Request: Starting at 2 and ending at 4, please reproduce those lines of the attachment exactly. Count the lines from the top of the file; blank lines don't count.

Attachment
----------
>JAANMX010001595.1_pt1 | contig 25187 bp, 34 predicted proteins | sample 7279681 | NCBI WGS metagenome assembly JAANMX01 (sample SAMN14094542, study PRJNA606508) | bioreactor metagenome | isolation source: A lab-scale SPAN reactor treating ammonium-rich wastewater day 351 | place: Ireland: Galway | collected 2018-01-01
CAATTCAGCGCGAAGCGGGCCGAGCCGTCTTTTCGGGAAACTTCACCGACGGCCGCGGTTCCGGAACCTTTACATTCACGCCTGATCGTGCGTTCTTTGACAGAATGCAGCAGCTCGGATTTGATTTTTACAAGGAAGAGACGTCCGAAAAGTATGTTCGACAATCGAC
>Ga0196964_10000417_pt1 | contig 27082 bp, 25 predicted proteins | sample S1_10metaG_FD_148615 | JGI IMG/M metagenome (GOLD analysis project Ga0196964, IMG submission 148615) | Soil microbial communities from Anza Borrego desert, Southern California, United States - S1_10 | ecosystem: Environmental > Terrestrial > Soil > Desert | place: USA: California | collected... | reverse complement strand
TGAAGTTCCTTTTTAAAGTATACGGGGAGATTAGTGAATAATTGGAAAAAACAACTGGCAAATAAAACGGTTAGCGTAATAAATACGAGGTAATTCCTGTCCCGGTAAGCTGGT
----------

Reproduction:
CAATTCAGCGCGAAGCGGGCCGAGCCGTCTTTTCGGGAAACTTCACCGACGGCCGCGGTTCCGGAACCTTTACATTCACGCCTGATCGTGCGTTCTTTGACAGAATGCAGCAGCTCGGATTTGATTTTTACAAGGAAGAGACGTCCGAAAAGTATGTTCGACAATCGAC
>Ga0196964_10000417_pt1 | contig 27082 bp, 25 predicted proteins | sample S1_10metaG_FD_148615 | JGI IMG/M metagenome (GOLD analysis project Ga0196964, IMG submission 148615) | Soil microbial communities from Anza Borrego desert, Southern California, United States - S1_10 | ecosystem: Environmental > Terrestrial > Soil > Desert | place: USA: California | collected... | reverse complement strand
TGAAGTTCCTTTTTAAAGTATACGGGGAGATTAGTGAATAATTGGAAAAAACAACTGGCAAATAAAACGGTTAGCGTAATAAATACGAGGTAATTCCTGTCCCGGTAAGCTGGT